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Dublin: 12°C Monday 8 August 2022

27 female victims of trafficking assisted by Immigrant Council of Ireland last year

The council’s impact report for 2019 has been published today.

Image: Shutterstock/Tinnakorn jorruang

TWENTY-SEVEN VICTIMS of trafficking, some of whom were children when they left their country of origin, were assisted by the Immigrant Council of Ireland last year. 

According to the council’s annual report for 2019, which has been published today, all but four were trafficked for the purposes of sexual exploitation.

Three were trafficked for the purposes of domestic servitude, and one was trafficked to carry out enforced criminality. All of those assisted by the council were women.

The Immigrant Council of Ireland is a human rights organisation and independent law centre. It supports and advocates for the rights of immigrants and their families. 

It provided the trafficked women with legal advice and assistance, helping them to enhance their residence permissions, obtain citizenship and make family reunification applications.

Meanwhile, the council also took five High Court cases last year, one of which involved a 7 year-old who was denied citizenship because her estranged father failed the ‘good character’ test.

The case was successful, although its outcome is still to be resolved by the Department of Justice and Equality.

The council’s immigration helpline responded to more than 5,000 calls last year, including queries relating to citizenship, family reunification, EU treaty rights and work permits.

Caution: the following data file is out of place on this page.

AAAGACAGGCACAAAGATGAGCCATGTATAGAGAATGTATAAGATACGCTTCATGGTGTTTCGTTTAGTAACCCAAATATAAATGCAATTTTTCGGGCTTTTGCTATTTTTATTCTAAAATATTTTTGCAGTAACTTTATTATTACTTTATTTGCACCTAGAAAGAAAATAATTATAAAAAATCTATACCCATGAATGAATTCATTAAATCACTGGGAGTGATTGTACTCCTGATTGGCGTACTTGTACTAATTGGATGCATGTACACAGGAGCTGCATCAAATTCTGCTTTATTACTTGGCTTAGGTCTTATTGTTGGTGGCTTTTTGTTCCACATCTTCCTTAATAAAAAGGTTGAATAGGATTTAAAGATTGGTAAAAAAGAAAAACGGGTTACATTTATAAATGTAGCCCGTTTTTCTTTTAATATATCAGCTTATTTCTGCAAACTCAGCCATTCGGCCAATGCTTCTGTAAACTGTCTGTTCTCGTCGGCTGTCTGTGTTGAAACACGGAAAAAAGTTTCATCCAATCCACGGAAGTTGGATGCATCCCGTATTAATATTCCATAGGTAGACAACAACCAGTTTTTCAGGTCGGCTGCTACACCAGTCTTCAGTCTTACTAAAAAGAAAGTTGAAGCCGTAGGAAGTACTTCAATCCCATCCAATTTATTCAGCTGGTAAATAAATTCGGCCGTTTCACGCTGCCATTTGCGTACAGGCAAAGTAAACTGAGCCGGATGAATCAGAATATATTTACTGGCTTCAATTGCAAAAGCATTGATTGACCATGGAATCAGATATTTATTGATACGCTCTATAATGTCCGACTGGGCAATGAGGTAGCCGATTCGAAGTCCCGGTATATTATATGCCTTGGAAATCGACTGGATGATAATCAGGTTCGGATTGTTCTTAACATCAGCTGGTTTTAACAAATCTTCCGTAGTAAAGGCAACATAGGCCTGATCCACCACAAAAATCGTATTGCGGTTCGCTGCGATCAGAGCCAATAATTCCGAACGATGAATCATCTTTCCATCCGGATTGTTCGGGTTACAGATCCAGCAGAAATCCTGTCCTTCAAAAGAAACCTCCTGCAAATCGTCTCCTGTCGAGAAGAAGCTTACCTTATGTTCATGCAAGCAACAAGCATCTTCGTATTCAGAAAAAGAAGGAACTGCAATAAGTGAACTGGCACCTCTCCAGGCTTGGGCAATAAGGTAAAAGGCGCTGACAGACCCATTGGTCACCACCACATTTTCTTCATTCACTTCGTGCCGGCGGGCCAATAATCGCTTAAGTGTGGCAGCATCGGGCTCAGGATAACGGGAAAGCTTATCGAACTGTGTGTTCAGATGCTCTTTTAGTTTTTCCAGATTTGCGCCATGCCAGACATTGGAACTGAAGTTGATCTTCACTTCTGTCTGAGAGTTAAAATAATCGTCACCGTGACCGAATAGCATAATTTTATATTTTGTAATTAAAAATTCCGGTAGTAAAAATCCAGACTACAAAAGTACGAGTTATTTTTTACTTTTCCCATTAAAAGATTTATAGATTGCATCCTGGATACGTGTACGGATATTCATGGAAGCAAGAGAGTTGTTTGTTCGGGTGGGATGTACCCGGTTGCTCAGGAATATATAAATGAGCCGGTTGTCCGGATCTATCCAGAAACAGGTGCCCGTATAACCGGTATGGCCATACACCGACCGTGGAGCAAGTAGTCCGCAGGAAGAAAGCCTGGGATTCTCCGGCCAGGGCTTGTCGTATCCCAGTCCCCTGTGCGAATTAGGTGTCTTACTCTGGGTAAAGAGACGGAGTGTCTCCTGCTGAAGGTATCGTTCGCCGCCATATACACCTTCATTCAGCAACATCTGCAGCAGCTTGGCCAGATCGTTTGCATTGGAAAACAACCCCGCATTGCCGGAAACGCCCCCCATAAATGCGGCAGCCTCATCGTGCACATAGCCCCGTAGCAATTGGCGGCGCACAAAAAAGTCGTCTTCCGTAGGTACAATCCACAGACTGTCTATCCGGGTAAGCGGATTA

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Commenting on the report, CEO of the Immigrant Council of Ireland, Brian Killoran pointed to successful initiatives last year, such as its annual partnership with Transport for Ireland and Dublin City Council.

He also highlighted the increased number of candidates from a migrant background running in last May’s local elections.

“The Immigrant Council will continue to work at every level to support increased migrant political participation, but it’s clear a lot more effort is needed by the State and political parties to tap into the massive talent pool within migrant communities,” he said.

“Underpinning all our work are efforts to link in with community partners to share information and expertise.”

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